30 January 2014 at 11:28 am
While coal may be an abundant commodity in Mpumalanga, for those of us working to realise environmental rights for mining-affected Mpumalanga communities and future generations of South Africans, good news is not something we receive every day. But last week, Mpumalanga MEC for Economic Development, Environmental and Tourism, Yvonne “Pinky” Phosa, stood up to mining companies to declare more than 73,000 hectares in Mpumalanga as “protected environments” or “nature reserves” under the National Environmental Management: Protected Areas Act, 2003. These are:
- at long last, the Chrissiesmeer Protected Environment, covering almost 6,000 hectares. This new protected environment is situated northeast of Ermelo, near Carolina. For those of you who have been following the Centre’s public commentary on the need for protection of this area, this protected area now includes the properties in respect of which Msobo Coal (Pty) Ltd have applied for a mining right. Msobo expressly opposed the declaration of this protected area;
- the Mabola Protected Environment, which covers about 8,500 hectares near the towns of Wakkerstroom and Dirkiesdorp in southern Mpumalanga;
- the existing Kwamandlangampisi Protected Environment north of the R543 between Wakkerstroom and Piet Retief in southern Mpumalanga, which has been extended by just over 3,000 hectares;
- the Mndawe Trust Protected Environment situated in the Thaba Chweu Local Municipality (north Mpumalanga in the vicinity of Lydenburg, Graskop, Pilgrim’s Rest) which covers just over 825 hectares.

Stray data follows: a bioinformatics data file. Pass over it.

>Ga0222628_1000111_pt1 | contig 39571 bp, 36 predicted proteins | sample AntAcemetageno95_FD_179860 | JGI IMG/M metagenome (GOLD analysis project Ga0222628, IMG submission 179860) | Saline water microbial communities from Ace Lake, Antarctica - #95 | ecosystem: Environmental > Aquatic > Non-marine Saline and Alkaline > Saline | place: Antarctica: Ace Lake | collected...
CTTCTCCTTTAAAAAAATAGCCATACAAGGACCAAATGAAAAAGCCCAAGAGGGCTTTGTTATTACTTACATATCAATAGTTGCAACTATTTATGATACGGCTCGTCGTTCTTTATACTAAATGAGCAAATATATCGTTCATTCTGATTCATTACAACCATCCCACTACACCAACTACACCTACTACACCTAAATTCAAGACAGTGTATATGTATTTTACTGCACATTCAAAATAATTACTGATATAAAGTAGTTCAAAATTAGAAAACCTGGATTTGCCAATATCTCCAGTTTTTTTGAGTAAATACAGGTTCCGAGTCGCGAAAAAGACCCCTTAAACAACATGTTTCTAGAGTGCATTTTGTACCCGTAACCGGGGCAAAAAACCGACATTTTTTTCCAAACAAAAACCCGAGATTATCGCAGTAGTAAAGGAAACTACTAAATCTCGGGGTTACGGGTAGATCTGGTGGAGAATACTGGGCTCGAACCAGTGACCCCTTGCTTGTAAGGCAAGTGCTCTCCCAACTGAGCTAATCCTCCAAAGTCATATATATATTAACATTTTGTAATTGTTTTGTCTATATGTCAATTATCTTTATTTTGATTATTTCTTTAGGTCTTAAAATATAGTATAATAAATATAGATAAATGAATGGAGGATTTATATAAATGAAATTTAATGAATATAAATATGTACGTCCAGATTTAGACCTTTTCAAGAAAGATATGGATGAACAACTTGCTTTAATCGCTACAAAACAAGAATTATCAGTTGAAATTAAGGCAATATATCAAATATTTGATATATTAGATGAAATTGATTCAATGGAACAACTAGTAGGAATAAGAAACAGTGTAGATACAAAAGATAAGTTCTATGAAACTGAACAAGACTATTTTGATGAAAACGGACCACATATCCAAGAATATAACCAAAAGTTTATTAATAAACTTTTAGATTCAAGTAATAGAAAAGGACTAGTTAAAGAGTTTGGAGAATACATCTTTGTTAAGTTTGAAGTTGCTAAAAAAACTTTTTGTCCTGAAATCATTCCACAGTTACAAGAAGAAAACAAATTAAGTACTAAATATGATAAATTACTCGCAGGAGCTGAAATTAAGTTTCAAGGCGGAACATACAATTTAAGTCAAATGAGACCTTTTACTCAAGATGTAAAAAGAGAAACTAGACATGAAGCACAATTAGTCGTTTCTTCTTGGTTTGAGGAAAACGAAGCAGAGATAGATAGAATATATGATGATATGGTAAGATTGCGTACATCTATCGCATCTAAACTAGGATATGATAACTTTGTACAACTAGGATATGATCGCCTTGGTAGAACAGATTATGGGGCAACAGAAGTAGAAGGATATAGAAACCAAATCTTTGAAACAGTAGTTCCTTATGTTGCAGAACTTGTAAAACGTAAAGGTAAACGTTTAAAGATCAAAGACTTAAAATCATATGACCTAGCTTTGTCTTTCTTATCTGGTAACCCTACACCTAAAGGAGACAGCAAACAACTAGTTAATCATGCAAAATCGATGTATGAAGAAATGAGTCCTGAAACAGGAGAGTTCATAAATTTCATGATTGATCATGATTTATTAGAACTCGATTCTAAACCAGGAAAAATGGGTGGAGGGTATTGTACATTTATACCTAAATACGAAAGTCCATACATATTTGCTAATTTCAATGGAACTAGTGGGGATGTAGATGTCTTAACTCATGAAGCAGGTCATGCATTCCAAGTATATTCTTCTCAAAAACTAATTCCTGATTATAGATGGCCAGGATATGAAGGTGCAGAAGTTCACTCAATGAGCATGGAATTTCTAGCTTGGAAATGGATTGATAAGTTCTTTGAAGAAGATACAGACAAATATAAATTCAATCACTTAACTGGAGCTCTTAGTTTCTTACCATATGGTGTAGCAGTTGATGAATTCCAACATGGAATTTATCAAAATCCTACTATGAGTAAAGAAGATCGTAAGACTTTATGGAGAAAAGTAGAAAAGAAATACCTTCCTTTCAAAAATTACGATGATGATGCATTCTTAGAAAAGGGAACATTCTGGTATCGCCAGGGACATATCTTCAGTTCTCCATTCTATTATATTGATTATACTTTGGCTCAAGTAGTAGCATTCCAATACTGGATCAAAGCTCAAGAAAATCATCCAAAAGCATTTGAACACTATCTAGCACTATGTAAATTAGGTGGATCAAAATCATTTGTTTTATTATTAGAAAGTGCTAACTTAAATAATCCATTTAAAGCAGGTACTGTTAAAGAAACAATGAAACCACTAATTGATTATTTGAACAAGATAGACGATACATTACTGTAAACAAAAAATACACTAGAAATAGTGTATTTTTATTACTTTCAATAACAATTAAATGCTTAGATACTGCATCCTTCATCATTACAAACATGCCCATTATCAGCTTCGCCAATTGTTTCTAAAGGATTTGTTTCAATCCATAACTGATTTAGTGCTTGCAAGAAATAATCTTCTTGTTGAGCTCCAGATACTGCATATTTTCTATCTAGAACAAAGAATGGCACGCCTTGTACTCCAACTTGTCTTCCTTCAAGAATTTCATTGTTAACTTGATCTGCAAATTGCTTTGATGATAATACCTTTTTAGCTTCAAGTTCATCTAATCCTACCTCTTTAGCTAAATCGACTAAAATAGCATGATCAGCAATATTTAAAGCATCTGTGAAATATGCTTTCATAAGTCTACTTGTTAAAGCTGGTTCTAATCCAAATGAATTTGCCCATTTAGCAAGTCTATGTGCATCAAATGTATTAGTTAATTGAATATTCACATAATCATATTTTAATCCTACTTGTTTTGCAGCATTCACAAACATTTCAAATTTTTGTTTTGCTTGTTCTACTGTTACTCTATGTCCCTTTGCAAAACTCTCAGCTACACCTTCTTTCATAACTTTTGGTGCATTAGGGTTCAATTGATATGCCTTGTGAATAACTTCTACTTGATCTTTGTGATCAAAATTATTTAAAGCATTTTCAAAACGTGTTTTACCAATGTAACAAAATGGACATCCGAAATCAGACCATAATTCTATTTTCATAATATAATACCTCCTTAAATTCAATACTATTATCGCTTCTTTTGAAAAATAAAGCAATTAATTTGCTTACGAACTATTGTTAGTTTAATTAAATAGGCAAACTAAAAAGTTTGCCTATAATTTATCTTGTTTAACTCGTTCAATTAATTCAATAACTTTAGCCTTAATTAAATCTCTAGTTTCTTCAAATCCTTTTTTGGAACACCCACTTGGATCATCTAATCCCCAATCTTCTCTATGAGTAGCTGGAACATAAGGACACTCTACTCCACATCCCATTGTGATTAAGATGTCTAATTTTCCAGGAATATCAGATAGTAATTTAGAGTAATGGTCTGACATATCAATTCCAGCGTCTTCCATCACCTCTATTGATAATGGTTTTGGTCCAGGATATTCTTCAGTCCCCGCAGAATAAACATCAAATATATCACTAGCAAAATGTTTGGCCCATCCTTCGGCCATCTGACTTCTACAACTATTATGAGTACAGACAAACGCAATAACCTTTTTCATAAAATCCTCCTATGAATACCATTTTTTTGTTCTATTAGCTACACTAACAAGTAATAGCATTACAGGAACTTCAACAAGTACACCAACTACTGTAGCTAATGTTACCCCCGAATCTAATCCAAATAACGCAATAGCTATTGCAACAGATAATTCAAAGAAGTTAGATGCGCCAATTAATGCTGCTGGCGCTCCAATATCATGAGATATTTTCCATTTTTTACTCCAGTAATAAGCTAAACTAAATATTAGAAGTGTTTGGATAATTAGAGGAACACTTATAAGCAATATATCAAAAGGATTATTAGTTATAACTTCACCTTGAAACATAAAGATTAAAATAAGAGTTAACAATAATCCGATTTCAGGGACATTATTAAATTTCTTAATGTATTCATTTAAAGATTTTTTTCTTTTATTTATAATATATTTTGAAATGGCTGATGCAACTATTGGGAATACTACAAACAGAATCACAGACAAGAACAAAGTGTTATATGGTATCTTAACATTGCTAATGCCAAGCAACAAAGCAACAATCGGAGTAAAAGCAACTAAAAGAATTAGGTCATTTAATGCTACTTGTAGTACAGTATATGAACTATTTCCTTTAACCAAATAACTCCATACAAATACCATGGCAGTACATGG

In addition, the MEC also gave protected area status to the Tafelkop Nature Reserve in southern Mpumalanga (Pixley Ka Seme Local Municipality).
We have in the past written extensively on how the Minister of Mineral Resources has undertaken, but failed, to declare the Chrissiesmeer Biodiversity Area as a no-go area for mining. The questions we posed to Minister Shabangu regarding her intentions remain unanswered to date. However, what MEC’s Phosa’s declaration as protected environment means is that no commercial prospecting and mining activities may take place in these areas without the written permission of both the Minister of Environmental Affairs and the Minister of Mineral Resources. And as with all nature reserves, commercial prospecting and mining activities are completely prohibited in the Tafelkop Nature Reserve.
In the week before the start of the annual Mining Indaba and in the months before the general elections, it is inspiring to see an elected official giving effect to her Constitutional obligations to have the environment protected, for the benefit of present and future generations. We acknowledge the insight and commitment of MEC Phosa, and the many years of hard work of the Mpumalanga Tourism and Parks Agency and other organisations working in Mpumalanga.